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Pilots Must Understand And Evaluate Bad Weather Conditions And Night Flying

Pilots Must Understand And Evaluate Bad Weather Conditions And Night FlyingMany pilots have had the experience of hearing about a weather-related accident and thinking themselves immune from a similar experience. Interviews with pilots who narrowly escaped aviation weather accidents indicate that many of the unfortunate pilots thought the same thing — that is, until they found themselves in weather conditions they did not expect and could not safely handle.

Given the broad availability of weather information, why do general aviation (GA) pilots continue to find themselves surprised and trapped by adverse weather conditions? Ironically, the very abundance of weather information might be part of the answer: with many weather providers and weather products, it can be very difficult for pilots to screen out non-essential data, focus on key facts, and then correctly evaluate the risk resulting from a given set of circumstances.
With improper equipment, ineptitude on the part of the pilot or bad weather, night flying can certainly be dangerous. However, with precautionary planning and with an understanding of night vision shortcomings, night flying can be one of the most pleasant experiences connected with aviation.

About one-tenth of all general aviation accidents occur at night, while fewer than 10 percent of the flying is done after dark. Presuming that night flying is more dangerous than day flying on the basis of statistics is a fallacy. The airplane does not discriminate between light and dark.

Conditions of night flight are different from daytime flying and it is the pilot’s knowledge, or lack of it, combined with a lack of visual clues that present an extra challenge.

A pilot may be subjected to times when the destination airplane lies beyond the rays of the setting sun. Perhaps an engagement becomes a compelling reason to venture out into the black of night.
Flying at night in the mountains is a matter of determining the weather condition to arrive at a personal go/no-go decision. For those who decide to fly at night, an understanding of night vision differences and adjusting the flight operation accordingly, will increase the margin of safety.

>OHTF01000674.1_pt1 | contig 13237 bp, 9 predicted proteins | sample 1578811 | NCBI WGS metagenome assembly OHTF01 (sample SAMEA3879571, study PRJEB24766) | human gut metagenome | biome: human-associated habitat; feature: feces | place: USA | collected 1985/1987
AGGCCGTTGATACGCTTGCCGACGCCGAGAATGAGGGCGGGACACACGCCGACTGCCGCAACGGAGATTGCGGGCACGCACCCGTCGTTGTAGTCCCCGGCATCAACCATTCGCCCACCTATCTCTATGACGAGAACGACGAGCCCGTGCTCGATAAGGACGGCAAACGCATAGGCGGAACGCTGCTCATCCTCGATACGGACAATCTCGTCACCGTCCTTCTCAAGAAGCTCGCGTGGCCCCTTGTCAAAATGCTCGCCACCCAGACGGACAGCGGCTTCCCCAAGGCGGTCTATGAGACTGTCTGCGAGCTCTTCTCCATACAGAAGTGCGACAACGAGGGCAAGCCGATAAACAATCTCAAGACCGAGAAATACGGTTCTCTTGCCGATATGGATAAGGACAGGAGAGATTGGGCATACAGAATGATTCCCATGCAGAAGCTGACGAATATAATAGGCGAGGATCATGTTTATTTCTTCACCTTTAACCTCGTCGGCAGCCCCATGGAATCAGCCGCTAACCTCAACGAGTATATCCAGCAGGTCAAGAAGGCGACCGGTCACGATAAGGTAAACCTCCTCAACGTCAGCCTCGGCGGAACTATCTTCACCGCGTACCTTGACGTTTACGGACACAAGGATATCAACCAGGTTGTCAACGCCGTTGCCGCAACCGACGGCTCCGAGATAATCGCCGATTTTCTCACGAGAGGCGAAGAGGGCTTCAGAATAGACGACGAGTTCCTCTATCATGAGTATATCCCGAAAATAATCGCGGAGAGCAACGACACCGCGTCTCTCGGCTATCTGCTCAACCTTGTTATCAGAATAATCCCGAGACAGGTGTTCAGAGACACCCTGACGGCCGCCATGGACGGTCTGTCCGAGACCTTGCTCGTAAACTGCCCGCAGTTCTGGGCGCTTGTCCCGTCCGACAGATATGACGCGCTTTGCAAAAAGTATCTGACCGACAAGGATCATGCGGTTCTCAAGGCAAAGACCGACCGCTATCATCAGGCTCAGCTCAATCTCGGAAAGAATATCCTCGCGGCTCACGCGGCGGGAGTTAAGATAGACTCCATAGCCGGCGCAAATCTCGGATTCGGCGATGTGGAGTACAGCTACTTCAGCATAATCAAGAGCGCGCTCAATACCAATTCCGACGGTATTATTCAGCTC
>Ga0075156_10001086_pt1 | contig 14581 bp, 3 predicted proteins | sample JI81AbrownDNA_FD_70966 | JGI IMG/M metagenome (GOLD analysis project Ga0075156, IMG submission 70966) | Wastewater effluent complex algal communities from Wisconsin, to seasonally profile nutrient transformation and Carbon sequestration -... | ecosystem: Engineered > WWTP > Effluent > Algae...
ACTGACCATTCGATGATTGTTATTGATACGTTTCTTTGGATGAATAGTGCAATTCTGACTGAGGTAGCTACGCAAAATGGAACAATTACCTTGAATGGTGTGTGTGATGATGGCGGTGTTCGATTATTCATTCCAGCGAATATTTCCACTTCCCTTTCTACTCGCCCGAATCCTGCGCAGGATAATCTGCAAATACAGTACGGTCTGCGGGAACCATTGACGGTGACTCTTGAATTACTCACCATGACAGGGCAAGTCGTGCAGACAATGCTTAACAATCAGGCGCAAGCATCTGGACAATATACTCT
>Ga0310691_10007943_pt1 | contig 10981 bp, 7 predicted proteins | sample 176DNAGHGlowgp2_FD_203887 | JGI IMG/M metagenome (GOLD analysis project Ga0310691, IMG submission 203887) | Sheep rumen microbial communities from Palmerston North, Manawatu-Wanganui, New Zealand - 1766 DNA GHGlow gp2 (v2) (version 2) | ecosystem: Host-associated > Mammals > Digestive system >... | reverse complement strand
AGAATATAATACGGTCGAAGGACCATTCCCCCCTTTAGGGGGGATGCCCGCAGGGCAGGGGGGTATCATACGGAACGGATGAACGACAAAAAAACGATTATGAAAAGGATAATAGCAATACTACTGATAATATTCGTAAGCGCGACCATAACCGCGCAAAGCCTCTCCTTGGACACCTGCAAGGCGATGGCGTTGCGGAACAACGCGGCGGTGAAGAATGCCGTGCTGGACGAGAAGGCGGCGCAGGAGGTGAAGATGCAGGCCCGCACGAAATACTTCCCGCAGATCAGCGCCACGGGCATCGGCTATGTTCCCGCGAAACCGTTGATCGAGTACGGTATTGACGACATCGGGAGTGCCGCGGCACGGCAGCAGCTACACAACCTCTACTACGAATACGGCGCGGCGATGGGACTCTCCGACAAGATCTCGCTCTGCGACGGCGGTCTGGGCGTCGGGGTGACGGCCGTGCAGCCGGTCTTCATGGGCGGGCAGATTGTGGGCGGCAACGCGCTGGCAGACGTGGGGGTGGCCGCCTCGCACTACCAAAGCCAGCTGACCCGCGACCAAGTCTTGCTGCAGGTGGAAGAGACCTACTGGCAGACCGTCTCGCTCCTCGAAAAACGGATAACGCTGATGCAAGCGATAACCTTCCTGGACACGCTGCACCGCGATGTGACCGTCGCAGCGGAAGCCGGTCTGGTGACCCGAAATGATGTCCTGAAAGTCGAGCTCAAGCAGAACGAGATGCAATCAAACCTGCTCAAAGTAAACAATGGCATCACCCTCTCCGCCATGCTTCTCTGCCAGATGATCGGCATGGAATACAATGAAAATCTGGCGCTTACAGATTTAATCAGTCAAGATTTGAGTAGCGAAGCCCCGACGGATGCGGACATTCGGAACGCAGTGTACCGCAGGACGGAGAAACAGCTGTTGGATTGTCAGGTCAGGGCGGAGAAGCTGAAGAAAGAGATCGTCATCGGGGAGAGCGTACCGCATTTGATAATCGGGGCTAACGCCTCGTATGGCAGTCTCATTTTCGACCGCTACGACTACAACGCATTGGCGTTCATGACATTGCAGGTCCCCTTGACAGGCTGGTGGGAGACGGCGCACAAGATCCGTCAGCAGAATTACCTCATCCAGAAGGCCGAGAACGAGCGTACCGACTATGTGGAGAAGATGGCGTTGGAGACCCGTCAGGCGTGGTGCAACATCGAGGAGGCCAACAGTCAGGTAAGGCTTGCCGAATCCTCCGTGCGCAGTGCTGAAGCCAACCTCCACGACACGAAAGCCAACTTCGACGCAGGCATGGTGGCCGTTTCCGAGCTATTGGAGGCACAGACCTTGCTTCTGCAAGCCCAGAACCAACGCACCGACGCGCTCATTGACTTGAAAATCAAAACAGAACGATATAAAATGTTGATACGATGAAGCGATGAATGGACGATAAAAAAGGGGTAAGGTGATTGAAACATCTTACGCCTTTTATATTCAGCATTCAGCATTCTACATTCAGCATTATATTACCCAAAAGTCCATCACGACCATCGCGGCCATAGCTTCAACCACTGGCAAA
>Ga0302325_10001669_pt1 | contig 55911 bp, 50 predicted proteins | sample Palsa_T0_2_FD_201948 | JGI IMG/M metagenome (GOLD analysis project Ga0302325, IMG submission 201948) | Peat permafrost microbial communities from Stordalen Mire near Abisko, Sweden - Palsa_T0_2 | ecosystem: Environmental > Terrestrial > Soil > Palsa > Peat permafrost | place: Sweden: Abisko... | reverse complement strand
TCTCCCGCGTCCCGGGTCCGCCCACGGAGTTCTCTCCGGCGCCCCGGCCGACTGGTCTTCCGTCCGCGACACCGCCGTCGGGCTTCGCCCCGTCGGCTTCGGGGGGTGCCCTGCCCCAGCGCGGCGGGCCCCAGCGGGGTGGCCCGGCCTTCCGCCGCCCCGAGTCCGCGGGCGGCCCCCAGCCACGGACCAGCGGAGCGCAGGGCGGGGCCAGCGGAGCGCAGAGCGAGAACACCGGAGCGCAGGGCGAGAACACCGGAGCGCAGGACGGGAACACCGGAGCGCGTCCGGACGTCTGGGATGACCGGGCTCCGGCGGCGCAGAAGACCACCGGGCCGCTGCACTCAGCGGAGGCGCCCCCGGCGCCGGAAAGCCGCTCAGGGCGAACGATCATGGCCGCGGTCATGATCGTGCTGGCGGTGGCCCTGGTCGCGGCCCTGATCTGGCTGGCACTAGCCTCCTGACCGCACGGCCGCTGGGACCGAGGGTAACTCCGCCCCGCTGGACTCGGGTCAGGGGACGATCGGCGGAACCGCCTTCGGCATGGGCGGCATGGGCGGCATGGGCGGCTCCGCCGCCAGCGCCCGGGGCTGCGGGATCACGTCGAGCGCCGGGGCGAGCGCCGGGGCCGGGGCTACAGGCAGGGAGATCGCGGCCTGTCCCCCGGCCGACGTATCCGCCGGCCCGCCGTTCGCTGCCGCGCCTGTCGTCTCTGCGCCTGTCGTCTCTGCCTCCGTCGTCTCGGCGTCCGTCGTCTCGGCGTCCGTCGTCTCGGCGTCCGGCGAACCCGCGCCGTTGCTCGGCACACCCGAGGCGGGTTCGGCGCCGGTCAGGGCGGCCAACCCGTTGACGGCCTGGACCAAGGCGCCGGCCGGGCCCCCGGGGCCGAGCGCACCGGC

Perceive –Process –Perform Risk Management Framework

Perceive: weather hazards that could adversely affect your flight.
Process: this information to determine whether the hazards create risk, which is the potential impact of a hazard that is not controlled or eliminated.
Perform: by acting to eliminate the hazard or mitigate the risk

For many GA (general aviation) pilots, the FAA Flight Service Station (FSS) remains the single most widely used source of comprehensive weather information.

The specific weather information pack aged into a standard briefing includes a weather synopsis, sky conditions (clouds), and visibility and weather conditions at the departure, en route, and destination points. Also included are adverse conditions, altimeter settings, cloud tops, dew point, icing conditions, surface winds, winds aloft, temperature, thunderstorm activity, precipitation, precipitation intensity, visibility obscuration, pilot reports (PIREPs), AIRMETs, SIGMETs, Convective SIGMETS, and Notices to Airmen (NOTAMs), including any temporary flight restrictions (TFRs).

A few guidelines for getting weather data from FSS:
  • DO: be sure to get the right FSS. When you dial the standard number, 1-800-WX-BRIEF from a cell phone, this number will connect you to the FSS associated with your cell phone’s area code – not necessarily to the FSS nearest to your present position. If you are using a cell phone outside your normal calling area, check the Airport/Facility Directory to find the specific telephone number for the FSS you need to reach.
  • DO: know what you need, so you can request the right briefing “package” (outlook, standard, or abbreviated).
  • DO: use the standard flight plan form to provide the background the briefer needs to obtain the right information for you. Review the form before you call, and develop an estimate for items such as altitude, route, and estimated time en route so you can be sure of getting what you need to know.
  • DO: be honest – with yourself and with the briefer – about any limitations in pilot skill or aircraft capability.
  • DO: let the FSS specialist know if you are new to the area or unfamiliar with the typical weather patterns, including seasonal characteristics. If you are unfamiliar with the area, have a VFR or IFR navigation chart available while you listen to help sharpen your mental picture of where the weather hazards may be in relation to your departure airport, proposed route of flight and destination.
  • Do: Ask questions, be assertive. Smart pilot ask questions to resolve ambiguities about weather.
The three basic elements of weather are:
  1. Temperature: (warm or cold);
  2. Wind: (a vector with speed and direction); and
  3. Moisture: (or humidity).